A turning point was 2008, when Doritos upped the ante with “The Quest.” This mystery-flavor contest was tied to a Flash-based multi-chapter puzzle game with an elaborate backstory about a “golden ARTIFACT of immense wealth, awaiting discovery in the SECRET CITY” — kind of like Myst, but for Doritos. Guessing the flavor correctly was just the beginning. To win the $100,000 prize, finalists who made it through the game had to compete in a series of physical ordeals in Las Vegas, as well as “intense mental challenges,” such as “solving an anagram in a dark elevator lit with black lights” at the Planet Hollywood casino, according to a news release. (The mystery flavor was Mountain Dew.)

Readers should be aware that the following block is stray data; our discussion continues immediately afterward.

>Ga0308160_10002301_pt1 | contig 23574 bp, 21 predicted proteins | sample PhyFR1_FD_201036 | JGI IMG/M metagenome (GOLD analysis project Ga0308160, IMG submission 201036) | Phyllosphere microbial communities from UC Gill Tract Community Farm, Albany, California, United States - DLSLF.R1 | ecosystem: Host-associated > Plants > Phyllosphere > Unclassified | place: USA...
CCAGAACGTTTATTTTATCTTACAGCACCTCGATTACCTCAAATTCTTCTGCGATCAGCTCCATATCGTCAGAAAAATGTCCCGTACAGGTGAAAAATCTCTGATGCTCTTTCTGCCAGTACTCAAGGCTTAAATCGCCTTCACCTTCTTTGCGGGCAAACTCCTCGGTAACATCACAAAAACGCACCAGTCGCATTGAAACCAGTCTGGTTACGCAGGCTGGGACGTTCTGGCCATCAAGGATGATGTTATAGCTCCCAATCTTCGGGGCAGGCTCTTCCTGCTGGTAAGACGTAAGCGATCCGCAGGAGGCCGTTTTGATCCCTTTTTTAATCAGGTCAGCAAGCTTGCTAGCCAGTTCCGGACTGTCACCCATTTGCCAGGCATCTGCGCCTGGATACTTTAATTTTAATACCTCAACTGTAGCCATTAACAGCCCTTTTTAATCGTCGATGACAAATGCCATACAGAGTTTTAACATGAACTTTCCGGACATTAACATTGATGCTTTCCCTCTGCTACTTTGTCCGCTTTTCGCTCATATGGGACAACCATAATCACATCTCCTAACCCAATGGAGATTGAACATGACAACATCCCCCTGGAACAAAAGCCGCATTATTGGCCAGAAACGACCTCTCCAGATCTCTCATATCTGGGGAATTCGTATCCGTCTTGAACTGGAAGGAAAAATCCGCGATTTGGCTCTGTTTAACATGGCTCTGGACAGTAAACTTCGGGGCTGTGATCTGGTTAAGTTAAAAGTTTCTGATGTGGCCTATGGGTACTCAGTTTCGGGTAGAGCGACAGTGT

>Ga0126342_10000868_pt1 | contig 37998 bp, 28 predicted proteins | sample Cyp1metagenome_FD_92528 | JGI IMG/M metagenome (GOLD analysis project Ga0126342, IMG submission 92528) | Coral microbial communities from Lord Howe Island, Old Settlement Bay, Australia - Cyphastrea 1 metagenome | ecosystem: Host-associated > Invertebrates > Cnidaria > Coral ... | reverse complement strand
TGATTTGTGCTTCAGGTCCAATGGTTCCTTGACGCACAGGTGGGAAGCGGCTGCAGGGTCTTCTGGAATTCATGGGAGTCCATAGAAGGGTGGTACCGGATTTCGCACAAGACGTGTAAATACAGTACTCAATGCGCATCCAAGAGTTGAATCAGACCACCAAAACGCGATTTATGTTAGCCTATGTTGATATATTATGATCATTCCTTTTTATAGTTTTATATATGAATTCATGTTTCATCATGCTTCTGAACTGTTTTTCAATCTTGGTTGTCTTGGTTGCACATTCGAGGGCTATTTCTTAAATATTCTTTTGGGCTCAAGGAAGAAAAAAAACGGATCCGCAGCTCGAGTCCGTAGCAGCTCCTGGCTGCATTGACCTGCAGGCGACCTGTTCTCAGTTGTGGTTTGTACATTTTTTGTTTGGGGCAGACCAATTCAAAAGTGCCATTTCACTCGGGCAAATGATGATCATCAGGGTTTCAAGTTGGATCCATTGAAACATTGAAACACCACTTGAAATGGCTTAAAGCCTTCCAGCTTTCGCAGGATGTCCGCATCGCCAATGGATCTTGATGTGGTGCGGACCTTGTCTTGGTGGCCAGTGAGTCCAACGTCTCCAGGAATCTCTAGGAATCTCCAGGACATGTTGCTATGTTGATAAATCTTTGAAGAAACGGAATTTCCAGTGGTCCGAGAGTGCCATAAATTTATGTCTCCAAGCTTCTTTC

This seems to have broken the seal, expanding mystery flavors’ territory from sweet to savory and unleashing a growing horde of mystery-flavored products, including further generations of mystery Doritos in the United States and Mexico. There were mystery Lay’s and mystery Peeps, mystery Icee, and now mystery Sparkling Ice. With the rise of social media, mystery flavors have multiplied, and the marketing strategy has shifted from complicated online games to lower-key hashtag-indexed posts, creating a sort of open forum on matters of taste.
How often do you really ponder the qualities of an Oreo or the way in which the flavor of a potato chip unfurls?